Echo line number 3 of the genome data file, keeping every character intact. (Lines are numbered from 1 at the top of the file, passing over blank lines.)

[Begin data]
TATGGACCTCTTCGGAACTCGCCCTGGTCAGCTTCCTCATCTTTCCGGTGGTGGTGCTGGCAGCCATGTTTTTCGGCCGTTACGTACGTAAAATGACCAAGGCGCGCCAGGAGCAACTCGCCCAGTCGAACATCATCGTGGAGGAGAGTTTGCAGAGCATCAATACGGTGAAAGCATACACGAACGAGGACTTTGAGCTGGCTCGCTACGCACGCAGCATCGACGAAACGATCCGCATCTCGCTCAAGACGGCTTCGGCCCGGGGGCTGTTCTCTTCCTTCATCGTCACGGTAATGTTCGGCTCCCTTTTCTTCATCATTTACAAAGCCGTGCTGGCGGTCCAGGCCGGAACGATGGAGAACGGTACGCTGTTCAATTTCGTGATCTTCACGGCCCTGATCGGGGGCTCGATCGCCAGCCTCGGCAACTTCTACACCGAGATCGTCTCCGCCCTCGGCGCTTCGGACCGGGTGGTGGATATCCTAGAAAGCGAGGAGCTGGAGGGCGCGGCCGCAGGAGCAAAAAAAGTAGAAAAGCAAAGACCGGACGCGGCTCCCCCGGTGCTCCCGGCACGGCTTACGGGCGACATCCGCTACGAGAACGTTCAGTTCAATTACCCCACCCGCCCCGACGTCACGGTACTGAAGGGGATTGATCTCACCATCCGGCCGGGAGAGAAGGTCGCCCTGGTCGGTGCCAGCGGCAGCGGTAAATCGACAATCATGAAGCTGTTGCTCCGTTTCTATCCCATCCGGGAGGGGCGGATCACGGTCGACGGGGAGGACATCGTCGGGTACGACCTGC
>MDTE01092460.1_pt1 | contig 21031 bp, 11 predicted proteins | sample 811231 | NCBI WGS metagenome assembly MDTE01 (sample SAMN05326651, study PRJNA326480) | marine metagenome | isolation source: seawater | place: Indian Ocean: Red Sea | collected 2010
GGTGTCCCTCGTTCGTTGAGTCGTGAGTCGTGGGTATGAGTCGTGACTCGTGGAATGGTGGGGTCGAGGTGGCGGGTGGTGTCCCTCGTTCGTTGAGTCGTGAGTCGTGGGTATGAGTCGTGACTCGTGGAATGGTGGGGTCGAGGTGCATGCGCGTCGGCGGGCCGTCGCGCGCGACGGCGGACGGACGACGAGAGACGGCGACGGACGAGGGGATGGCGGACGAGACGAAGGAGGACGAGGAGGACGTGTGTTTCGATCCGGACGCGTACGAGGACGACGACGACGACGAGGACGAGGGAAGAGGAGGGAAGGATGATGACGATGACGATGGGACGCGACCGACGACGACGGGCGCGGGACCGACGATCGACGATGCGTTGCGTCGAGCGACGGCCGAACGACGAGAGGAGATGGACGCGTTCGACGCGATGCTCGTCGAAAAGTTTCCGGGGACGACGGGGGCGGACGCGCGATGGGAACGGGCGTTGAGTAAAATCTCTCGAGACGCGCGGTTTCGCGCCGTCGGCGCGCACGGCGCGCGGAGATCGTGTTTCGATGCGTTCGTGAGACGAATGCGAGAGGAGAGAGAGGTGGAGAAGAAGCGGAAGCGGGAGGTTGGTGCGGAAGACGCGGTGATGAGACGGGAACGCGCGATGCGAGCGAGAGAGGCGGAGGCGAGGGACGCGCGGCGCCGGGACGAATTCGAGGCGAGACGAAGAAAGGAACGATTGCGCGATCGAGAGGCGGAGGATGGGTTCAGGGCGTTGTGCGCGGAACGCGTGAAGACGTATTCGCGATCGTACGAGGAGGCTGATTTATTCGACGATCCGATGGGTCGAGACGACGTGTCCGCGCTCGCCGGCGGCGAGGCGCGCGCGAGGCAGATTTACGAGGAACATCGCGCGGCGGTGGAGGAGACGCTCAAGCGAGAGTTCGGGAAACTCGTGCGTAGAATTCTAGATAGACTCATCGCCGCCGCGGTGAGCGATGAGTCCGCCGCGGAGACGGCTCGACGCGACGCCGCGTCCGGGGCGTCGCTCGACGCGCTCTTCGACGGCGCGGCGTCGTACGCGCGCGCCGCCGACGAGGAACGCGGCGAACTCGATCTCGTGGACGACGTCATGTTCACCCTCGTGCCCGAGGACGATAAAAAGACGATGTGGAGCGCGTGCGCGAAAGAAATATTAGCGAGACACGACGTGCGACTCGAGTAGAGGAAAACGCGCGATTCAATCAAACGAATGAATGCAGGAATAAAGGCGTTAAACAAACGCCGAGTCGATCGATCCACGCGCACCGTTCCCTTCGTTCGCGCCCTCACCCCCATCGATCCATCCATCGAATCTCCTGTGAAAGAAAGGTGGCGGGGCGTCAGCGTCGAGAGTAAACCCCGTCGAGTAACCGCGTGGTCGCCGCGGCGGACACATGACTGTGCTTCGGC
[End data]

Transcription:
GGTGTCCCTCGTTCGTTGAGTCGTGAGTCGTGGGTATGAGTCGTGACTCGTGGAATGGTGGGGTCGAGGTGGCGGGTGGTGTCCCTCGTTCGTTGAGTCGTGAGTCGTGGGTATGAGTCGTGACTCGTGGAATGGTGGGGTCGAGGTGCATGCGCGTCGGCGGGCCGTCGCGCGCGACGGCGGACGGACGACGAGAGACGGCGACGGACGAGGGGATGGCGGACGAGACGAAGGAGGACGAGGAGGACGTGTGTTTCGATCCGGACGCGTACGAGGACGACGACGACGACGAGGACGAGGGAAGAGGAGGGAAGGATGATGACGATGACGATGGGACGCGACCGACGACGACGGGCGCGGGACCGACGATCGACGATGCGTTGCGTCGAGCGACGGCCGAACGACGAGAGGAGATGGACGCGTTCGACGCGATGCTCGTCGAAAAGTTTCCGGGGACGACGGGGGCGGACGCGCGATGGGAACGGGCGTTGAGTAAAATCTCTCGAGACGCGCGGTTTCGCGCCGTCGGCGCGCACGGCGCGCGGAGATCGTGTTTCGATGCGTTCGTGAGACGAATGCGAGAGGAGAGAGAGGTGGAGAAGAAGCGGAAGCGGGAGGTTGGTGCGGAAGACGCGGTGATGAGACGGGAACGCGCGATGCGAGCGAGAGAGGCGGAGGCGAGGGACGCGCGGCGCCGGGACGAATTCGAGGCGAGACGAAGAAAGGAACGATTGCGCGATCGAGAGGCGGAGGATGGGTTCAGGGCGTTGTGCGCGGAACGCGTGAAGACGTATTCGCGATCGTACGAGGAGGCTGATTTATTCGACGATCCGATGGGTCGAGACGACGTGTCCGCGCTCGCCGGCGGCGAGGCGCGCGCGAGGCAGATTTACGAGGAACATCGCGCGGCGGTGGAGGAGACGCTCAAGCGAGAGTTCGGGAAACTCGTGCGTAGAATTCTAGATAGACTCATCGCCGCCGCGGTGAGCGATGAGTCCGCCGCGGAGACGGCTCGACGCGACGCCGCGTCCGGGGCGTCGCTCGACGCGCTCTTCGACGGCGCGGCGTCGTACGCGCGCGCCGCCGACGAGGAACGCGGCGAACTCGATCTCGTGGACGACGTCATGTTCACCCTCGTGCCCGAGGACGATAAAAAGACGATGTGGAGCGCGTGCGCGAAAGAAATATTAGCGAGACACGACGTGCGACTCGAGTAGAGGAAAACGCGCGATTCAATCAAACGAATGAATGCAGGAATAAAGGCGTTAAACAAACGCCGAGTCGATCGATCCACGCGCACCGTTCCCTTCGTTCGCGCCCTCACCCCCATCGATCCATCCATCGAATCTCCTGTGAAAGAAAGGTGGCGGGGCGTCAGCGTCGAGAGTAAACCCCGTCGAGTAACCGCGTGGTCGCCGCGGCGGACACATGACTGTGCTTCGGC